Hegel remarked in his discussion of the nothing in the Science of Logic that: “It is well known that in oriental systems, and essentially in Buddhism, nothing, or the void, is the absolute principle.” Schopenhauer concludes a discussion of the joy of death in The World as Will and Representation with the comment: “The existence which we know he willingly gives up: what he gets instead of it is in our eyes nothing, because our existence is, with reference to that, nothing. The Buddhist faith calls it Nirvana, i.e., extinction.” It is noteworthy that reflections on void, nihility, and extinction in early nineteenth-century German philosophical discourse explicitly refer to this mysterious discourse from the East that was frequently identified as “the cult of nothingness,” as scholars such as Roger-Pol Droit have described. In this paper, I reexamine how the interpretation of nothingness and negativity in Hegel and Schopenhauer informed their encounter with “oriental thought,” their reception of Buddhism as a philosophical and religious system centering on absolute negativity, and trace how they interpreted the central Buddhist concept of emptiness in relation to the Western idea of the nothing. Both authors cannot be adequately aware of the changing senses and complex argumentative discourses addressing the Sanskrit expression śūnyatā and the Chinese term kong 空 and do not recognize the problem of translating emptiness as nothing or void. We can trace in their writings moments of how the reception of Buddhist emptiness became interculturally interconnected with and a source for arguments concerning the nature of being and nothing in modern European philosophy. Relying on the same range of historical sources that were then becoming available in the modern German speaking world, Hegel and Schopenhauer perceived related philosophical questions in these sources, while arriving at conflicting diagnoses of their philosophical and practical significance.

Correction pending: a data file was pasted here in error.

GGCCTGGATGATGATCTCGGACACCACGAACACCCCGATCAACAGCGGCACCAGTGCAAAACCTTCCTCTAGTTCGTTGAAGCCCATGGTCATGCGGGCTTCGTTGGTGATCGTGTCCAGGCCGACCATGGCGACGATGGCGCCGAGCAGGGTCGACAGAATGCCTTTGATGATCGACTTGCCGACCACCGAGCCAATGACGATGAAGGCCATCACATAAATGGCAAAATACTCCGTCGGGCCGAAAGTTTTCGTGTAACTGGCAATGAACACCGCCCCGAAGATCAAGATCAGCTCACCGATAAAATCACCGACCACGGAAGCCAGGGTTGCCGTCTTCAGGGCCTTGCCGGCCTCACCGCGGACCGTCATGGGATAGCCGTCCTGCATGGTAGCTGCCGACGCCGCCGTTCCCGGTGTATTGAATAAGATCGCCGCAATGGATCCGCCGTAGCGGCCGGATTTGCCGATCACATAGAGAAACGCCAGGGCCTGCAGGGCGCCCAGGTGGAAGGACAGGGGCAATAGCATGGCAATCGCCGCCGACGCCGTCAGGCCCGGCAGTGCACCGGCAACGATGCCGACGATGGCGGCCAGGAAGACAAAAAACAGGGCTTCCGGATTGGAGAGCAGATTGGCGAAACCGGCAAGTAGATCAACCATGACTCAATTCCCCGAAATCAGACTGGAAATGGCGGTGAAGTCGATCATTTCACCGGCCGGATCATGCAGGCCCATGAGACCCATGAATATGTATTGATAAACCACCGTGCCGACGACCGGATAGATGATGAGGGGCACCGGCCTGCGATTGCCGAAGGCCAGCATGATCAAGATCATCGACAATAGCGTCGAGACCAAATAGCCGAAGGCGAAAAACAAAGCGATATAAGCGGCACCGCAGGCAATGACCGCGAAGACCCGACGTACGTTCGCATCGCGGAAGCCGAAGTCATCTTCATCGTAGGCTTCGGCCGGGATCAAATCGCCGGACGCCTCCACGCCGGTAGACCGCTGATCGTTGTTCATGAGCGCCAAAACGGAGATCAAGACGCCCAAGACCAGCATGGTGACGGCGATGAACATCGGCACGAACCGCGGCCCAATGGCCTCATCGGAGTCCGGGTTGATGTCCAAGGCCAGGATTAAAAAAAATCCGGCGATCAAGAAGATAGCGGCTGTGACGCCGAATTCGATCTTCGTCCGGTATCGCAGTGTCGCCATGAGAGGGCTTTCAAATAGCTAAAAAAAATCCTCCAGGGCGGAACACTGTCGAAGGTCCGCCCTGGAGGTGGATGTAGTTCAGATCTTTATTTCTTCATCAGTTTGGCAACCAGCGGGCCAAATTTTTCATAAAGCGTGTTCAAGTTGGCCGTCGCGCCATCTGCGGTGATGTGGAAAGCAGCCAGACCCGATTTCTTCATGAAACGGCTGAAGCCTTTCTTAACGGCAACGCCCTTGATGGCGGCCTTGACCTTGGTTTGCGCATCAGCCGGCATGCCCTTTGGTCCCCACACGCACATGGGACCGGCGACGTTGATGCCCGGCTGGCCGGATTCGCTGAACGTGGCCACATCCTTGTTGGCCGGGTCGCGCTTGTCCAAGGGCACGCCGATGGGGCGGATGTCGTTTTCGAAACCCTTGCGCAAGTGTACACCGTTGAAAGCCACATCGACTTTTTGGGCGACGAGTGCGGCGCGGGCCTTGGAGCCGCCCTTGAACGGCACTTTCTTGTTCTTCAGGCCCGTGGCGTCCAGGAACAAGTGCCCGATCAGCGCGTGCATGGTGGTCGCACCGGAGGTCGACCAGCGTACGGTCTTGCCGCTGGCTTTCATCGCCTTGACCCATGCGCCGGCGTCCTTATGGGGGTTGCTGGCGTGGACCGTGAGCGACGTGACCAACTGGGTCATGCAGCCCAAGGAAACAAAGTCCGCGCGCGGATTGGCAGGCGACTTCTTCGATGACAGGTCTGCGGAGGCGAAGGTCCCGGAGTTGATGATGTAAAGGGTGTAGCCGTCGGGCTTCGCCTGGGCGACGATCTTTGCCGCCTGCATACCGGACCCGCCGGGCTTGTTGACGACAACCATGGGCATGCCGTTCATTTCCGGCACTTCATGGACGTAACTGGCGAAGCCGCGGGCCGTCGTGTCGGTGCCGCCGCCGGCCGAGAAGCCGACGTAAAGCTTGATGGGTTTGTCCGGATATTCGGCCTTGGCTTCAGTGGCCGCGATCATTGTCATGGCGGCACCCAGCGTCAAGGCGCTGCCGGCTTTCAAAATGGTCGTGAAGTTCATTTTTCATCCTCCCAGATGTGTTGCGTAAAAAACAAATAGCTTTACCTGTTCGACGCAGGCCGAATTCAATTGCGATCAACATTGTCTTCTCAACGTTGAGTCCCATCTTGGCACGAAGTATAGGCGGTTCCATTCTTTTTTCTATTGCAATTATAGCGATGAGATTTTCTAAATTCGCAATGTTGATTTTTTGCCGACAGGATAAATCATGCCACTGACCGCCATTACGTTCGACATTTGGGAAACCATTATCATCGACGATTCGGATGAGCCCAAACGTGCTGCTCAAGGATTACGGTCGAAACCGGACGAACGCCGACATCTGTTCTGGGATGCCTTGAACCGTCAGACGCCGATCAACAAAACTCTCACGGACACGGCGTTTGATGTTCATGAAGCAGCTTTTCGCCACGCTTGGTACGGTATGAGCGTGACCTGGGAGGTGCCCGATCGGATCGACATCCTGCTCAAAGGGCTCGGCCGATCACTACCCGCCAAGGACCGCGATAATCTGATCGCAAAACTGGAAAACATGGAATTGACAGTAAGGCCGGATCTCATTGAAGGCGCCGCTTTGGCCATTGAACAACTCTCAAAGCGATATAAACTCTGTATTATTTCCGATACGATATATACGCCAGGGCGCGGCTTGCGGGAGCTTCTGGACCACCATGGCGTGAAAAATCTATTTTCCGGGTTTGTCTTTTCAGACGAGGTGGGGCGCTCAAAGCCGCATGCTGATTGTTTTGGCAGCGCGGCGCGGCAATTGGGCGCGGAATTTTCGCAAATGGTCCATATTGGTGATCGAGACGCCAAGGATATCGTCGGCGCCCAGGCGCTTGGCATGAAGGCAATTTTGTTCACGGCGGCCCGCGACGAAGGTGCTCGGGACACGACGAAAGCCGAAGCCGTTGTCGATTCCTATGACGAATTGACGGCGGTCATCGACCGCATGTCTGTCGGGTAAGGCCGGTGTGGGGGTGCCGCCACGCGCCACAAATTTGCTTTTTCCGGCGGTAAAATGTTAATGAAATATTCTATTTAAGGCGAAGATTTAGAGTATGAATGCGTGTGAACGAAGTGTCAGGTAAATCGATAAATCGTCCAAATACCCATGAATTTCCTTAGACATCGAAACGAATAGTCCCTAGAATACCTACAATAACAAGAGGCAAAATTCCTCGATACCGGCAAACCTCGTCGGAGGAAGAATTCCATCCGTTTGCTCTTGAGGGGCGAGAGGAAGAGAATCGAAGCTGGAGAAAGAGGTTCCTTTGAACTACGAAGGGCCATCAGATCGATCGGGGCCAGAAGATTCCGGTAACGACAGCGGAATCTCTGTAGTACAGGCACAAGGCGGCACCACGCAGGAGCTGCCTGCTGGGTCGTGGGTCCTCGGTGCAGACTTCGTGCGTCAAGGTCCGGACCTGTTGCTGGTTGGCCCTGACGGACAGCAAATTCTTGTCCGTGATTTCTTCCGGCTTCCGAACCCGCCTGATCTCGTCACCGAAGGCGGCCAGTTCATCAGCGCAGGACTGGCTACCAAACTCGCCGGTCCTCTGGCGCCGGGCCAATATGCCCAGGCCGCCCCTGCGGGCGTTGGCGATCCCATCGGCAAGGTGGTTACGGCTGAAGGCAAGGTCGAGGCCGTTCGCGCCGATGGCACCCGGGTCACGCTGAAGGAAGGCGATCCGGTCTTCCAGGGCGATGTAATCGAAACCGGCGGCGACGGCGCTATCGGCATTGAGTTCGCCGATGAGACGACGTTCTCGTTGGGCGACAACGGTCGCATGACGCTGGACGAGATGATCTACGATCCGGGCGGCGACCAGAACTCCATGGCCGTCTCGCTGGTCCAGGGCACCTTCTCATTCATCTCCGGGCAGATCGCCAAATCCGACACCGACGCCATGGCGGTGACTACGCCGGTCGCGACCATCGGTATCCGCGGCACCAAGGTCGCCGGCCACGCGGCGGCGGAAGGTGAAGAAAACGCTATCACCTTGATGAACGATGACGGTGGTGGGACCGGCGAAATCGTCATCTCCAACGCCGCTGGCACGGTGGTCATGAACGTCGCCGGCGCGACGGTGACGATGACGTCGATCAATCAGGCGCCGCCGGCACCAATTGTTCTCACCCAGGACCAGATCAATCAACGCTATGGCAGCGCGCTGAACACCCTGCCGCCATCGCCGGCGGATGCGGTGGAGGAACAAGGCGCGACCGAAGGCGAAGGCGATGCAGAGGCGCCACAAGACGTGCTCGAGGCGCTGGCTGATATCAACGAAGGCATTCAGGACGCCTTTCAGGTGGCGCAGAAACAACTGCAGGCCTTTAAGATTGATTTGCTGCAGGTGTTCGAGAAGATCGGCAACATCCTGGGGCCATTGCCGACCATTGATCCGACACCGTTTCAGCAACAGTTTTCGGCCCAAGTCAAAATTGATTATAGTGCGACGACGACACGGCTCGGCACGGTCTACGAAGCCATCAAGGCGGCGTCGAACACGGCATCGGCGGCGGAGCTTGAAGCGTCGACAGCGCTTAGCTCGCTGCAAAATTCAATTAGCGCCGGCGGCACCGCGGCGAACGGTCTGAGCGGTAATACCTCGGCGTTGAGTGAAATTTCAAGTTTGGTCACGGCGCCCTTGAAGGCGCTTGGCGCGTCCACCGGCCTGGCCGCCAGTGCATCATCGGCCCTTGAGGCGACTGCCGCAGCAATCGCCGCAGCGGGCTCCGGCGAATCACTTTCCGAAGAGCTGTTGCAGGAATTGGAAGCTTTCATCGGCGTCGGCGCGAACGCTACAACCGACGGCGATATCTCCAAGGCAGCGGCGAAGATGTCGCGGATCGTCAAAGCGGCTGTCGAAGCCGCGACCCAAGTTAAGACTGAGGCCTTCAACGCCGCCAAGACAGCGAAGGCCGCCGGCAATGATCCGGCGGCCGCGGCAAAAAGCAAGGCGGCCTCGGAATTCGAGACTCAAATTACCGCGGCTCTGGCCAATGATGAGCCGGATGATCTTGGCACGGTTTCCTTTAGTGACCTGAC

Eric S. Nelson is Associate Professor of Humanities at the Hong Kong University of Science and Technology. He works on Chinese, German, and Jewish philosophy. He is the author of Chinese and Buddhist Philosophy in Early Twentieth-Century German Thought (Bloomsbury, 2017) and Levinas, Adorno, and the Ethics of the Material Other (SUNY Press, 2019). He has published over seventy articles and book chapters and is the editor of Interpreting Dilthey: Critical Essays (Cambridge University Press, 2019). He co-edited with François Raffoul the Bloomsbury Companion to Heidegger (Bloomsbury, expanded paperback edition 2016) and Rethinking Facticity (SUNY Press, 2008); with John Drabinski, Between Levinas and Heidegger (SUNY Press, 2014); with Giuseppe D’Anna and Helmut Johach, Anthropologie und Geschichte: Studien zu Wilhelm Dilthey aus Anlass seines 100. Todestages (Königshausen & Neumann, 2013); and with Antje Kapust and Kent Still, Addressing Levinas (Northwestern University Press, 2005). He has also edited special topic issues of Frontiers of Philosophy in China and the Journal of Chinese Philosophy.